Bri­tain’s blue-chips take the green pledge

Com­pa­nies such as easy­Jet and Unilever com­mit to cut their car­bon emis­sions to net zero in next 20 years ‘Busi­ness lead­ers have faced big chal­lenges and plan­ning a sus­tain­able fu­ture has slipped out of fo­cus for some’

The Daily Telegraph - Business - - Business - By

Rachel Mil­lard

SOME of Bri­tain’s big­gest busi­nesses have com­mit­ted to cut their car­bon emis­sions to net zero by 2040 as the UK gears up to host cru­cial in­ter­na­tional climate talks next year.

Unilever, easy­Jet, Pear­son, Deloitte, Stan­dard Char­tered and Sev­ern Trent are among al­most 50 pub­lic and pri­vate com­pa­nies mak­ing the pledge ahead of a ma­jor meeting to­day be­tween min­is­ters and busi­ness lead­ers to dis­cuss how busi­nesses can help pro­tect the en­vi­ron­ment.

The UK has a legally bind­ing tar­get of reach­ing net zero emis­sions by 2050, and min­is­ters are keen to set an ex­am­ple as the UK gears up to host the 26th United Na­tions Climate Change Con­fer­ence (Cop26) in Glas­gow next year.

The con­fer­ence had been due to take place this year but was de­layed due to the coro­n­avirus pan­demic.

The more than 200 busi­ness lead­ers tak­ing part in to­day’s on­line meeting will in­clude Alan Jope, Unilever’s chief ex­ec­u­tive; Bill Win­ters, boss of Stan­dard Char­tered and Simon Roberts,

Sains­bury’s boss. Chair­men and chief ex­ec­u­tives from more than half the FTSE 100 are ex­pected to at­tend.

They will be joined by Alok Sharma, Busi­ness Sec­re­tary and Ge­orge Eus­tice, the En­vi­ron­ment Sec­re­tary.

It comes as gov­ern­ments are under pres­sure to make sure that ef­forts to boost the econ­omy fol­low­ing the coro­n­avirus pan­demic help rather than hin­der ef­forts to cut car­bon emis­sions.

Rishi Su­nak, the Chan­cel­lor, is re­port­edly plan­ning stim­u­lus money for green en­ergy projects such as off­shore wind tur­bines and car­bon cap­ture.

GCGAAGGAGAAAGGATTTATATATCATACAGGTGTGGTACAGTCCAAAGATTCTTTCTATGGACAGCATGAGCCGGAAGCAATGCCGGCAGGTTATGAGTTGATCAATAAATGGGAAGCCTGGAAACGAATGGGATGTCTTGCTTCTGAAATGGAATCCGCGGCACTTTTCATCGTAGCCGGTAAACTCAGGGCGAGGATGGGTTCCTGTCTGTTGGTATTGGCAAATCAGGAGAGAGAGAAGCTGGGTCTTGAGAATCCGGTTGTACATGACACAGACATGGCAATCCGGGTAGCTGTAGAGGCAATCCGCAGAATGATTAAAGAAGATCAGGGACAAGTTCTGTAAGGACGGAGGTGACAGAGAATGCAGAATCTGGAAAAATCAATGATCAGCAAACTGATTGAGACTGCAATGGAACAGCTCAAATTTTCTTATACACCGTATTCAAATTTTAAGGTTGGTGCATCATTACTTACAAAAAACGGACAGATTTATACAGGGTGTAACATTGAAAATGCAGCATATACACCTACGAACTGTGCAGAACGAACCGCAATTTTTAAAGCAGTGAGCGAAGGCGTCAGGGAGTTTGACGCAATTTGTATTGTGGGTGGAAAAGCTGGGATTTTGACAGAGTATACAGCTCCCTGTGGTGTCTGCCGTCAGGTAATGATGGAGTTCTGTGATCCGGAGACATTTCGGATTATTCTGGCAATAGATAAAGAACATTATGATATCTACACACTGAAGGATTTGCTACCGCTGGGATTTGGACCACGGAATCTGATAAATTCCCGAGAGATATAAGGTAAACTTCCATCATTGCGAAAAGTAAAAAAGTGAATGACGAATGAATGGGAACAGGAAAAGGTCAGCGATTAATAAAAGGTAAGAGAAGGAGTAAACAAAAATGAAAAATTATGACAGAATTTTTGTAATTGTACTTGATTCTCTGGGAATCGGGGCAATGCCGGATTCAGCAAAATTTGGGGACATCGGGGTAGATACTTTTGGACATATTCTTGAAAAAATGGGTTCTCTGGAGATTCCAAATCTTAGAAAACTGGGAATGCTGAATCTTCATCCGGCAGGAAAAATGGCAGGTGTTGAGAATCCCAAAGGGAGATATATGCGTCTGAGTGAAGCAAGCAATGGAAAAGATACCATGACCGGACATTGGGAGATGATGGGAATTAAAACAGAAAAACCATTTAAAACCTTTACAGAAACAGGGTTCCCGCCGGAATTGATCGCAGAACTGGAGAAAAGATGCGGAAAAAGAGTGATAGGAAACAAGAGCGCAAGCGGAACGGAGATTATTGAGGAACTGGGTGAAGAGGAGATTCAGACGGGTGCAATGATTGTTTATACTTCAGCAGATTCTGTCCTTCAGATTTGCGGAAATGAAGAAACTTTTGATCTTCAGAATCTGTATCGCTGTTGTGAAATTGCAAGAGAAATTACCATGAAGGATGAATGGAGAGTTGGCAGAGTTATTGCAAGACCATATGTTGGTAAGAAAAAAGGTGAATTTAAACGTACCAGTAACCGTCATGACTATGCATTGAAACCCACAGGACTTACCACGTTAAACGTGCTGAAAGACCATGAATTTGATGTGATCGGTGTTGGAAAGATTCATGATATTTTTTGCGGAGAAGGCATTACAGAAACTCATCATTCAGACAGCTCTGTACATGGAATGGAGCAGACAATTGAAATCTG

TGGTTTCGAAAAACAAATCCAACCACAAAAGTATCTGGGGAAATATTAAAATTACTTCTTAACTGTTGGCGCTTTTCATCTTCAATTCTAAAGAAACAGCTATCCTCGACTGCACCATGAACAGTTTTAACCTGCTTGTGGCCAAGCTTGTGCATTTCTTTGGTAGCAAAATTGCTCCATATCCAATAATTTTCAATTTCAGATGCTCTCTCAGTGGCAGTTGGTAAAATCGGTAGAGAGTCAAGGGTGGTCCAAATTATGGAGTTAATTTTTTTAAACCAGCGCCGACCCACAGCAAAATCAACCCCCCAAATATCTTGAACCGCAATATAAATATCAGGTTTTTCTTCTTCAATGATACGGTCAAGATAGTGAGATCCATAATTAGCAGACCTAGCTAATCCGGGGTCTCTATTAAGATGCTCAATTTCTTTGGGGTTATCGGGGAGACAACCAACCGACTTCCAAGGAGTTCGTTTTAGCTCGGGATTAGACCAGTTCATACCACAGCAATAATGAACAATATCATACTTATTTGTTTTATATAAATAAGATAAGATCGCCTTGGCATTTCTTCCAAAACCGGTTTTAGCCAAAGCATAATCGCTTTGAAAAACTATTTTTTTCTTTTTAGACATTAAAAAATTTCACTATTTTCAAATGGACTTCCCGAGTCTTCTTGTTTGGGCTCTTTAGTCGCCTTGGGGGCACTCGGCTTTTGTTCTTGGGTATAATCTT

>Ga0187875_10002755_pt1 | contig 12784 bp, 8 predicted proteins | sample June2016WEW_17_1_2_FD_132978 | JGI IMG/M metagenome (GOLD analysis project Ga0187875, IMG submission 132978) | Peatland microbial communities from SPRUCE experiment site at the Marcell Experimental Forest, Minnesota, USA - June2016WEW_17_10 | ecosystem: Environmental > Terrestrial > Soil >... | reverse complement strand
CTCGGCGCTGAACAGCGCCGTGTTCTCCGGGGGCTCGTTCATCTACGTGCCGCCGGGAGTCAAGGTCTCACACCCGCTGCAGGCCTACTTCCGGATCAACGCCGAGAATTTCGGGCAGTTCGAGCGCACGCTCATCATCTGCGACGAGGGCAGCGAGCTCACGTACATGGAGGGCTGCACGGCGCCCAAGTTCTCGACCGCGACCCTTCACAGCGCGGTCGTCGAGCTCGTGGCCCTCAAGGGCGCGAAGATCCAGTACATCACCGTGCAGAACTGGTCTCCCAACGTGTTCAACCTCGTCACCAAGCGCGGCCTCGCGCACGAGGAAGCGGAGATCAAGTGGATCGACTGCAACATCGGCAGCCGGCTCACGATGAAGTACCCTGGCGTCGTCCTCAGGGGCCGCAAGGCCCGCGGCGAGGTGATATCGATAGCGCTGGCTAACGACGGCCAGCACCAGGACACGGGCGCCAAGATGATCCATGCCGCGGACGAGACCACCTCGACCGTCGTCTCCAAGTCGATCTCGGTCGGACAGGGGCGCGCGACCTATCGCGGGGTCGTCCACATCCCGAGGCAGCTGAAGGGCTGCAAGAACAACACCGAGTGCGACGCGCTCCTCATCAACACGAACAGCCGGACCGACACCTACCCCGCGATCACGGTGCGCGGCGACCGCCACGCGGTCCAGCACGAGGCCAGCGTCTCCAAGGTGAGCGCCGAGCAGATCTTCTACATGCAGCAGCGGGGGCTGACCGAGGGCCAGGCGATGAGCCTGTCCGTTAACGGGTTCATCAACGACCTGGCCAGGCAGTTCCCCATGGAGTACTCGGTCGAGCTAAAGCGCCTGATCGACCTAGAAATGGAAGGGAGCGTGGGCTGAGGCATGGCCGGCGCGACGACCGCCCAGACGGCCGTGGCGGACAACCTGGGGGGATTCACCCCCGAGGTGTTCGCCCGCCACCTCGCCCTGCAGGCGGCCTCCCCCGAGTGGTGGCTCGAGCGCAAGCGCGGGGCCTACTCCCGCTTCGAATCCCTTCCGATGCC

The Euro­pean Com­mis­sion has also pledged fund­ing for elec­tric cars and low-car­bon fu­els, in­sist­ing that its £681m coro­n­avirus re­cov­ery fund must not slow down ef­forts to cut car­bon emis­sions.

Cam­paign­ers ar­gue that stim­u­lus money should be con­di­tional on green tar­gets.

Reach­ing net zero is among sev­eral en­vi­ron­men­tal com­mit­ments be­ing made by busi­nesses ahead of Cop26, in­clud­ing boost­ing bio­di­ver­sity at their sites.

Stan­dard Char­tered has al­ready ruled out fi­nanc­ing new coal-fired power plants, and is also cut­ting its ex­po­sure to clients whose rev­enue comes from ther­mal coal, which is mainly used in power gen­er­a­tion.

The bank also plans to “fa­cil­i­tate and fi­nance” $35bn (£28bn) of clean tech­nol­ogy and re­new­ables projects over the next four years.

Net zero is a sig­nif­i­cant com­mit­ment, al­though cam­paign­ers warn that ex­ten­sive use of car­bon off­set­ting – in which a pol­luter pays, for ex­am­ple, to plant trees in an­other coun­try – can have un­in­tended con­se­quences and ob­scure the true pic­ture.

Liv Garfield, the chief ex­ec­u­tive of the water com­pany Sev­ern Trent and of the Coun­cil for Sus­tain­able Busi­ness, said: “Busi­ness lead­ers have faced un­prece­dented chal­lenges these past months and plan­ning a sus­tain­able fu­ture has slipped out of fo­cus for many.

“It is more im­por­tant than ever that we stay com­mit­ted to make Bri­tain a world leader when it comes to sus­tain­able busi­ness oper­a­tions which pro­tect the en­vi­ron­ment.”

Mr Sharma said: “As the hold­ers of the Cop pres­i­dency, we are urg­ing all busi­nesses to set am­bi­tious emis­sion re­duc­tion tar­gets and sus­tain­abil­ity plans.

“This is not only the right thing to do, it also makes eco­nomic sense.”

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